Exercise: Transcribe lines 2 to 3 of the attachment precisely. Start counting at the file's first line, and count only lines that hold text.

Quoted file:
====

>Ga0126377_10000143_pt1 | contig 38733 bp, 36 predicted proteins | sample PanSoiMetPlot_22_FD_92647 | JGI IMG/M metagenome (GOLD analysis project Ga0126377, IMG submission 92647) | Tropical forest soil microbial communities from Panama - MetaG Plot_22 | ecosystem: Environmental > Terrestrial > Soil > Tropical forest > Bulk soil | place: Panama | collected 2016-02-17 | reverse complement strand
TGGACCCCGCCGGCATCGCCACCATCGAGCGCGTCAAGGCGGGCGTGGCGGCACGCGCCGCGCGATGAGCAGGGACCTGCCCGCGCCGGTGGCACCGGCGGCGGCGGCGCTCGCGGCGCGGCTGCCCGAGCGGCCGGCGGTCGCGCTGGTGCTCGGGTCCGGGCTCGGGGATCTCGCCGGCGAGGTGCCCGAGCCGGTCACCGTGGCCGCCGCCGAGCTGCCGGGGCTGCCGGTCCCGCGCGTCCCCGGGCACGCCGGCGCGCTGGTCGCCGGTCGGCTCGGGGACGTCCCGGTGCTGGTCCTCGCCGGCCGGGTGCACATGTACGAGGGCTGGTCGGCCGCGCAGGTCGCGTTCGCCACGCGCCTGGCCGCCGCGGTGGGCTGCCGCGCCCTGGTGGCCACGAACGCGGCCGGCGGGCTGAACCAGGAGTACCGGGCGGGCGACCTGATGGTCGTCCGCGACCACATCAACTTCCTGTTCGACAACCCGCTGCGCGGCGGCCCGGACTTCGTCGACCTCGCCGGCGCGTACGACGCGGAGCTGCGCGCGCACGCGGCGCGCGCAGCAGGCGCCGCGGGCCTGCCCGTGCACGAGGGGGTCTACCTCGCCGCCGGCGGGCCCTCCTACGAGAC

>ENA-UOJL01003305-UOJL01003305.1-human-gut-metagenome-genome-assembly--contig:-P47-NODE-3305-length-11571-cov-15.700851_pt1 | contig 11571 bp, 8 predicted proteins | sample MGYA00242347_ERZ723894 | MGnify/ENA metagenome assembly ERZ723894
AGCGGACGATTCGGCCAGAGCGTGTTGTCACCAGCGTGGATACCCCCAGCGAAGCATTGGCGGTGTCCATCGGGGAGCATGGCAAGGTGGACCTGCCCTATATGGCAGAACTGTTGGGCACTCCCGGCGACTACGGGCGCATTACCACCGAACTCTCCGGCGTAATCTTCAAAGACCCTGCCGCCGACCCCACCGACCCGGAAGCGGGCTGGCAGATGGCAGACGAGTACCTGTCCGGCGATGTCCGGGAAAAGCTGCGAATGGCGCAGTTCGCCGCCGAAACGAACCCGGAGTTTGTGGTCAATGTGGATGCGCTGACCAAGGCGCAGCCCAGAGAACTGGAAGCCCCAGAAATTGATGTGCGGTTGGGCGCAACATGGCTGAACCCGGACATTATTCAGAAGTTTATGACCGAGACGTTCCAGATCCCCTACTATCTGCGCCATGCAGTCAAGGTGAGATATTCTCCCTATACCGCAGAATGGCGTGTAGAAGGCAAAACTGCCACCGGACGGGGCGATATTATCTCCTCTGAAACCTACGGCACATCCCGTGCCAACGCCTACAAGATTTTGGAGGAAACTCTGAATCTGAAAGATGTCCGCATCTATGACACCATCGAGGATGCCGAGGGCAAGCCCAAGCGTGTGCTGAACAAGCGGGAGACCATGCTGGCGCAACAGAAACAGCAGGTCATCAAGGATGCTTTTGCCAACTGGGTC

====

TGGACCCCGCCGGCATCGCCACCATCGAGCGCGTCAAGGCGGGCGTGGCGGCACGCGCCGCGCGATGAGCAGGGACCTGCCCGCGCCGGTGGCACCGGCGGCGGCGGCGCTCGCGGCGCGGCTGCCCGAGCGGCCGGCGGTCGCGCTGGTGCTCGGGTCCGGGCTCGGGGATCTCGCCGGCGAGGTGCCCGAGCCGGTCACCGTGGCCGCCGCCGAGCTGCCGGGGCTGCCGGTCCCGCGCGTCCCCGGGCACGCCGGCGCGCTGGTCGCCGGTCGGCTCGGGGACGTCCCGGTGCTGGTCCTCGCCGGCCGGGTGCACATGTACGAGGGCTGGTCGGCCGCGCAGGTCGCGTTCGCCACGCGCCTGGCCGCCGCGGTGGGCTGCCGCGCCCTGGTGGCCACGAACGCGGCCGGCGGGCTGAACCAGGAGTACCGGGCGGGCGACCTGATGGTCGTCCGCGACCACATCAACTTCCTGTTCGACAACCCGCTGCGCGGCGGCCCGGACTTCGTCGACCTCGCCGGCGCGTACGACGCGGAGCTGCGCGCGCACGCGGCGCGCGCAGCAGGCGCCGCGGGCCTGCCCGTGCACGAGGGGGTCTACCTCGCCGCCGGCGGGCCCTCCTACGAGAC

>ENA-UOJL01003305-UOJL01003305.1-human-gut-metagenome-genome-assembly--contig:-P47-NODE-3305-length-11571-cov-15.700851_pt1 | contig 11571 bp, 8 predicted proteins | sample MGYA00242347_ERZ723894 | MGnify/ENA metagenome assembly ERZ723894